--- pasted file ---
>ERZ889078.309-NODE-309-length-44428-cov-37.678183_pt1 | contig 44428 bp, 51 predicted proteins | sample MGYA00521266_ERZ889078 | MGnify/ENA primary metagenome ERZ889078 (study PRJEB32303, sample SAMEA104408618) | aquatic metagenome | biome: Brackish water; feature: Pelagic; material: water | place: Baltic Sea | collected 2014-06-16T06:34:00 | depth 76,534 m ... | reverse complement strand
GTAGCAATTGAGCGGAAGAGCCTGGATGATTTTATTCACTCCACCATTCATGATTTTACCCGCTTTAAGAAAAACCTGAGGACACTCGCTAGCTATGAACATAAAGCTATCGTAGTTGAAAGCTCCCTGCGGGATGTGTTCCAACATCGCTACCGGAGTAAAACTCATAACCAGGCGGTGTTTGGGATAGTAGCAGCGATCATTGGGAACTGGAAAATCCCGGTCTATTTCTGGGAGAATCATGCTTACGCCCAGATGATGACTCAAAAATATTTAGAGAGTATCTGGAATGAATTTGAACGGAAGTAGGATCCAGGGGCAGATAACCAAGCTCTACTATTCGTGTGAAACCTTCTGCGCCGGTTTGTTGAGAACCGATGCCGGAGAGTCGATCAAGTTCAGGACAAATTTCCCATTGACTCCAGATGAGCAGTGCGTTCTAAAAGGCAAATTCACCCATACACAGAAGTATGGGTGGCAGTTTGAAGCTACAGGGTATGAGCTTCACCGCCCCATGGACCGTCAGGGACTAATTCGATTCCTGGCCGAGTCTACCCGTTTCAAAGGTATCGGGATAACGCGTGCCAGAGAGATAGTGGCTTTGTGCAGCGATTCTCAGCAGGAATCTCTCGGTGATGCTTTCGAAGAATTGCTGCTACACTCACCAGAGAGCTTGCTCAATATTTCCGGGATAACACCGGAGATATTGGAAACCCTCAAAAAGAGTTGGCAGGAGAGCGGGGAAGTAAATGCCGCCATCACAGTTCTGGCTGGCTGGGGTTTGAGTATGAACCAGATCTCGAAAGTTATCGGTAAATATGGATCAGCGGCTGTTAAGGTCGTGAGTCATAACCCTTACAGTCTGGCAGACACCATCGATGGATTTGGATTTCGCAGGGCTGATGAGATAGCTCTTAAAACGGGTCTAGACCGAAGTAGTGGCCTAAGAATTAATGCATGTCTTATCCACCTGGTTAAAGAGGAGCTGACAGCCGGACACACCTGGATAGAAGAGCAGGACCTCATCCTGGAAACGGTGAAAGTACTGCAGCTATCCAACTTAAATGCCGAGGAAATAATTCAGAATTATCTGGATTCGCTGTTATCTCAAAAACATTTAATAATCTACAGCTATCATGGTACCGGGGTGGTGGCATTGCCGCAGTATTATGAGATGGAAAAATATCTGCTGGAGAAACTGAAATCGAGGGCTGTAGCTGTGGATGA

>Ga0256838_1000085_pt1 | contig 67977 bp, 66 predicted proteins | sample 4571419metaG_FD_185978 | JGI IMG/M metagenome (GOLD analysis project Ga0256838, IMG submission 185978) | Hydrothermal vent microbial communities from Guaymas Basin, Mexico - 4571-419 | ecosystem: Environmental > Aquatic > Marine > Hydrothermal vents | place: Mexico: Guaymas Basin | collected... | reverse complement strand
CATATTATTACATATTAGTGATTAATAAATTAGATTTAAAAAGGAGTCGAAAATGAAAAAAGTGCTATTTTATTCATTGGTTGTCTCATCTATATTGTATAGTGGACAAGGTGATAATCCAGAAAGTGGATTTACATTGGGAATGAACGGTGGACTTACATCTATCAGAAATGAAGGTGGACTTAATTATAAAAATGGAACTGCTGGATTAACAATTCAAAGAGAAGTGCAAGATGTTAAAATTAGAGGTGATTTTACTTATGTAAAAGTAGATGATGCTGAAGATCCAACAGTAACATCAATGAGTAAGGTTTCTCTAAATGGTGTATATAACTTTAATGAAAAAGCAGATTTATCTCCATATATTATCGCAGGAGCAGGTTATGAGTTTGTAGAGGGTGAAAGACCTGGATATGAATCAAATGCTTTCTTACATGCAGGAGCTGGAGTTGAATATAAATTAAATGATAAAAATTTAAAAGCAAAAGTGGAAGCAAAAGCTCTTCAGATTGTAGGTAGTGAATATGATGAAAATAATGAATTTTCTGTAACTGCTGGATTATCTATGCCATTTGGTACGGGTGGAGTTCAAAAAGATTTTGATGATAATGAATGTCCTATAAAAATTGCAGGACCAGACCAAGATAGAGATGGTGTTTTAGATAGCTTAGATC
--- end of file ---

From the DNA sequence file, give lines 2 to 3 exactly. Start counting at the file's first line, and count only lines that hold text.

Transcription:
GTAGCAATTGAGCGGAAGAGCCTGGATGATTTTATTCACTCCACCATTCATGATTTTACCCGCTTTAAGAAAAACCTGAGGACACTCGCTAGCTATGAACATAAAGCTATCGTAGTTGAAAGCTCCCTGCGGGATGTGTTCCAACATCGCTACCGGAGTAAAACTCATAACCAGGCGGTGTTTGGGATAGTAGCAGCGATCATTGGGAACTGGAAAATCCCGGTCTATTTCTGGGAGAATCATGCTTACGCCCAGATGATGACTCAAAAATATTTAGAGAGTATCTGGAATGAATTTGAACGGAAGTAGGATCCAGGGGCAGATAACCAAGCTCTACTATTCGTGTGAAACCTTCTGCGCCGGTTTGTTGAGAACCGATGCCGGAGAGTCGATCAAGTTCAGGACAAATTTCCCATTGACTCCAGATGAGCAGTGCGTTCTAAAAGGCAAATTCACCCATACACAGAAGTATGGGTGGCAGTTTGAAGCTACAGGGTATGAGCTTCACCGCCCCATGGACCGTCAGGGACTAATTCGATTCCTGGCCGAGTCTACCCGTTTCAAAGGTATCGGGATAACGCGTGCCAGAGAGATAGTGGCTTTGTGCAGCGATTCTCAGCAGGAATCTCTCGGTGATGCTTTCGAAGAATTGCTGCTACACTCACCAGAGAGCTTGCTCAATATTTCCGGGATAACACCGGAGATATTGGAAACCCTCAAAAAGAGTTGGCAGGAGAGCGGGGAAGTAAATGCCGCCATCACAGTTCTGGCTGGCTGGGGTTTGAGTATGAACCAGATCTCGAAAGTTATCGGTAAATATGGATCAGCGGCTGTTAAGGTCGTGAGTCATAACCCTTACAGTCTGGCAGACACCATCGATGGATTTGGATTTCGCAGGGCTGATGAGATAGCTCTTAAAACGGGTCTAGACCGAAGTAGTGGCCTAAGAATTAATGCATGTCTTATCCACCTGGTTAAAGAGGAGCTGACAGCCGGACACACCTGGATAGAAGAGCAGGACCTCATCCTGGAAACGGTGAAAGTACTGCAGCTATCCAACTTAAATGCCGAGGAAATAATTCAGAATTATCTGGATTCGCTGTTATCTCAAAAACATTTAATAATCTACAGCTATCATGGTACCGGGGTGGTGGCATTGCCGCAGTATTATGAGATGGAAAAATATCTGCTGGAGAAACTGAAATCGAGGGCTGTAGCTGTGGATGA

>Ga0256838_1000085_pt1 | contig 67977 bp, 66 predicted proteins | sample 4571419metaG_FD_185978 | JGI IMG/M metagenome (GOLD analysis project Ga0256838, IMG submission 185978) | Hydrothermal vent microbial communities from Guaymas Basin, Mexico - 4571-419 | ecosystem: Environmental > Aquatic > Marine > Hydrothermal vents | place: Mexico: Guaymas Basin | collected... | reverse complement strand